The Pentagon announced on Monday afternoon that the last American troops had left Kabul airport almost 24 hours ahead of schedule, ending the U.S. war in Afghanistan after 20 years and the deaths of 2372 troops.
Witnesses in Kabul said the Taliban let off celebratory gunfire as news circulated that the final U.S. flight had left.
It means President Biden managed to meet his August 31 deadline, but at the cost of letting a militant group retake the country and after the deaths of 13 U.S. service members last week.
‘I’m here to announce the completion of our withdrawal from Afghanistan, and the end of the military mission to evacuate American citizens third country nationals and vulnerable Afghans,’ said Marine Corps Gen. Kenneth F. McKenzie Jr., commander of U.S. Central Command.
He said the last C-17 lifted off from Hamid Karzai International Airport at 3:29 pm East Coast time.
‘And the last manned aircraft is now clearing the airspace above Afghanistan,’ he added.
‘The last manned aircraft is now clearing the airspace above Afghanistan,’ said Marine Corps Gen. Kenneth F. McKenzie Jr., commander of U.S. Central Command
A C-17 Globemaster takes off as Taliban fighters secure the outer perimeter, alongside the American controlled side of of the Hamid Karzai International Airport in Kabul, Afghanistan, on Sunday. A day later the U.S. said the last flight had left
The departure of American troops means the conflict ends with the Taliban back in power and Afghans deeply uncertain of what the future holds.
The final hours of the evacuation were the most tense.
Troops had to get the remaining evacuees on to planes even as their own numbers and supplies were being flown out.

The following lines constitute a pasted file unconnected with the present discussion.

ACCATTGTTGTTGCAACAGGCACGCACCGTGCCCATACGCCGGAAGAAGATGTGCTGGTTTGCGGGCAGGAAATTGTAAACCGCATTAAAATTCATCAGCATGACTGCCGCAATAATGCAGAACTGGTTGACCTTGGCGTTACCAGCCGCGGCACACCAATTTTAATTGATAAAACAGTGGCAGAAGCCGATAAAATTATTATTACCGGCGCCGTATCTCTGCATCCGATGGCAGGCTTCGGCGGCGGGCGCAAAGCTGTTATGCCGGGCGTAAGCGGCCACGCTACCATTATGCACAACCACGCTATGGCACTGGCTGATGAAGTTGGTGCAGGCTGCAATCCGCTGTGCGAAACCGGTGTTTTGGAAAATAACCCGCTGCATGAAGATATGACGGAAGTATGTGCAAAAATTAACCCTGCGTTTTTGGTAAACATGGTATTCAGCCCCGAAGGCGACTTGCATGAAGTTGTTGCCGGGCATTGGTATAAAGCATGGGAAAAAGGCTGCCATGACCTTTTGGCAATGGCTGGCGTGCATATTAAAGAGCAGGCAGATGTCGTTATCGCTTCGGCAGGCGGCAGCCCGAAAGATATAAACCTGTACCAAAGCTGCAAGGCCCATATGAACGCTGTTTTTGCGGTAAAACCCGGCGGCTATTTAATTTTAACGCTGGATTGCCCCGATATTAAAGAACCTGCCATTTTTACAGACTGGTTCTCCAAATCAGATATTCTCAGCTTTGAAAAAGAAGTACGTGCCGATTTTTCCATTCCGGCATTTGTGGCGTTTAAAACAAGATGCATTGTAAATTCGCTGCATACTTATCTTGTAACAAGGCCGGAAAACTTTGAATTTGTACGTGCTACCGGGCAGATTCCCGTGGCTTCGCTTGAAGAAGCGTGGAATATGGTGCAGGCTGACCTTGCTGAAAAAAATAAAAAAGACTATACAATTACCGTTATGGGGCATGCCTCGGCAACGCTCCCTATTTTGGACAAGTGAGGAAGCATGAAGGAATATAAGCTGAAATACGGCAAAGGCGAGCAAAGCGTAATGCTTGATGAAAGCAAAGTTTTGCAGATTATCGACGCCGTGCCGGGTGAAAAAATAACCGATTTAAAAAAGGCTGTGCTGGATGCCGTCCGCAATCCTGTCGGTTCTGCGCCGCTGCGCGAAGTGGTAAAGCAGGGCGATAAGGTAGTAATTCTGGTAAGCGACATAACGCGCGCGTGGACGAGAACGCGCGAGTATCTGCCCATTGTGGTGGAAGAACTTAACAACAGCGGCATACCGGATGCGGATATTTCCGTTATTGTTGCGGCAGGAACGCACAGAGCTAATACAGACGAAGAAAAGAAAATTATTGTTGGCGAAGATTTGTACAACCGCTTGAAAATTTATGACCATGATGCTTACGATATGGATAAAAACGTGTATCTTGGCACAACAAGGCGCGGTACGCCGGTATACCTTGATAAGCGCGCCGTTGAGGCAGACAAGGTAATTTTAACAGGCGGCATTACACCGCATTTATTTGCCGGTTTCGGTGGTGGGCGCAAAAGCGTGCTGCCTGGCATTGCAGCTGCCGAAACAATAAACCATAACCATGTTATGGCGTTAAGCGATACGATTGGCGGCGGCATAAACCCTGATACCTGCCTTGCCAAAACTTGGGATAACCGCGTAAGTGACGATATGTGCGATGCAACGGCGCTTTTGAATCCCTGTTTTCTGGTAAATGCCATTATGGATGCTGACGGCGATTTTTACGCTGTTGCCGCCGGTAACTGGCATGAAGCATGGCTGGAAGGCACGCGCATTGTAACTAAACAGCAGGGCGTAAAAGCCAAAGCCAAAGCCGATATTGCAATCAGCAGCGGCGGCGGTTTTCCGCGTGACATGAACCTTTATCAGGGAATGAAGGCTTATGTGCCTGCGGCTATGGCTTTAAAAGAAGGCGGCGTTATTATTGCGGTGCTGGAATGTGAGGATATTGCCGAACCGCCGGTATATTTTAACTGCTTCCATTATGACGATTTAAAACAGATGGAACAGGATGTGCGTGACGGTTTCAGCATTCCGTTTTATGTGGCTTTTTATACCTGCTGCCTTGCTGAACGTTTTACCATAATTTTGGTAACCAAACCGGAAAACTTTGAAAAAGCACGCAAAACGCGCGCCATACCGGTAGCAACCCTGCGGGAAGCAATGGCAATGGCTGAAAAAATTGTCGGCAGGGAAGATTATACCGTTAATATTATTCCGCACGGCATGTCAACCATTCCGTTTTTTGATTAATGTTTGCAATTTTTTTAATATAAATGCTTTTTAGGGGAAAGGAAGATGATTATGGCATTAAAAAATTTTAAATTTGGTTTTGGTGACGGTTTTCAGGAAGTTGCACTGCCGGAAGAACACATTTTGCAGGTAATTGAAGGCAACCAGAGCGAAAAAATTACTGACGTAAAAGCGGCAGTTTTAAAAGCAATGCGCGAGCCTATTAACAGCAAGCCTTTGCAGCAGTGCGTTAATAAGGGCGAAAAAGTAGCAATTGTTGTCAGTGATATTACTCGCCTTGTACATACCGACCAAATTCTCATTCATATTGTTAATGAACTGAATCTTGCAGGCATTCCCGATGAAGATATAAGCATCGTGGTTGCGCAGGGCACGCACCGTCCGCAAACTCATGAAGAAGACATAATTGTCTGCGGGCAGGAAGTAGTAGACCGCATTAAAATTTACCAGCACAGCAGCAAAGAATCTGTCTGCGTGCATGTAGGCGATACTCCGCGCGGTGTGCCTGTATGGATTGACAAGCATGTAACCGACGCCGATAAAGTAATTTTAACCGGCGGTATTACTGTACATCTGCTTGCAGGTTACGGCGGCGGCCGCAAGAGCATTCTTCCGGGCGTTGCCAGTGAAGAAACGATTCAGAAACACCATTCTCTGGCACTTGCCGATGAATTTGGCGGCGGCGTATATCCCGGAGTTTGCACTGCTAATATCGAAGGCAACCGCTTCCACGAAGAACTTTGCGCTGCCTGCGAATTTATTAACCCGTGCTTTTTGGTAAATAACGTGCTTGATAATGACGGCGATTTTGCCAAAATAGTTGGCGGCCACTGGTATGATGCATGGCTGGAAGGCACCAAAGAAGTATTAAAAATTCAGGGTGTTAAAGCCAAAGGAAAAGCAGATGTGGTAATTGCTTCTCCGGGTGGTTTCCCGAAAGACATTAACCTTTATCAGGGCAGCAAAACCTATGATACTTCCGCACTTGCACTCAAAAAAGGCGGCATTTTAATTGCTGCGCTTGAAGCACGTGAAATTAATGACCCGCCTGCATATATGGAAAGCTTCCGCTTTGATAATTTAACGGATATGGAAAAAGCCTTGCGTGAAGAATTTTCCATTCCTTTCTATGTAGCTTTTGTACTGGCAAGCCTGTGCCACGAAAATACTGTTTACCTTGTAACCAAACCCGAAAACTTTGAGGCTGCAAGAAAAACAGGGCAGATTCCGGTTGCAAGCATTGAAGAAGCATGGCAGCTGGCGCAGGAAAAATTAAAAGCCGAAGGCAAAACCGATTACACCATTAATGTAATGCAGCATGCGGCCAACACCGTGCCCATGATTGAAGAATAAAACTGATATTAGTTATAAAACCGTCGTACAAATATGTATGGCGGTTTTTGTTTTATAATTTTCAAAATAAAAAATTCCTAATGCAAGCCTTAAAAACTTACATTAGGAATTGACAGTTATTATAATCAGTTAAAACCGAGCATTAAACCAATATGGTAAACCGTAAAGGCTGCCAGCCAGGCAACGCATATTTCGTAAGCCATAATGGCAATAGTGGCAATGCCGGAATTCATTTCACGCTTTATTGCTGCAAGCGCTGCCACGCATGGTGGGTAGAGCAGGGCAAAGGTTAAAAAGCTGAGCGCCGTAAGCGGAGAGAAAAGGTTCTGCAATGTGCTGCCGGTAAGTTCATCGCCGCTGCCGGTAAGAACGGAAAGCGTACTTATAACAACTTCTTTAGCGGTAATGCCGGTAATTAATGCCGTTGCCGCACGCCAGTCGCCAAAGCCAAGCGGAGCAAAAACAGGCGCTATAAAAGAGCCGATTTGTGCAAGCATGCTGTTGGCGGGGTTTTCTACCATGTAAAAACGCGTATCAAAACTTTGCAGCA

Officials repeatedly warned of the risk of further suicide attacks or rocket assaults.
It was not supposed to be like this. Plans for an orderly departure evaporated as the Taliban advanced rapidly across the country as they capitalized on an Afghan army that fell apart when it knew its strongest army was leaving.
McKenzie shrugged off questions about his feelings at leaving the country in the grip of religious hardliners that American had gone to war to vanquish.
‘No words from me could possibly capture the full measure of sacrifices and accomplishments of those who serve, nor the emotions they’re feeling at this moment, but I will say that I’m proud that both my son and I have been a part of it,’ he said.
The withdrawal was dominated by a hurriedly thrown together evacuation effort.
President Joe Biden attended on Sunday the dignified transfer of the remains of service members killed in the Kabul airport attack last week
A coalition of countries worked around the clock to rescue their citizens and Afghans who worked for their militaries.
More than 122,000 people have been flown out of Kabul since Aug. 14, the day before the regained control of the country.
The Pentagon remained tight-lipped about its final operations on Monday and refused to discuss when its last troops would leave.
Earlier in the day, spokesman John Kirby told reporters “there is still time” for Americans to join a massive airlift that has allowed more than 116,000 people to leave since the Taliban swept back into power two weeks ago.
All day Monday, U.S. military transport jets came and went despite a rocket attack early in the morning.
Source: Daily Mail UK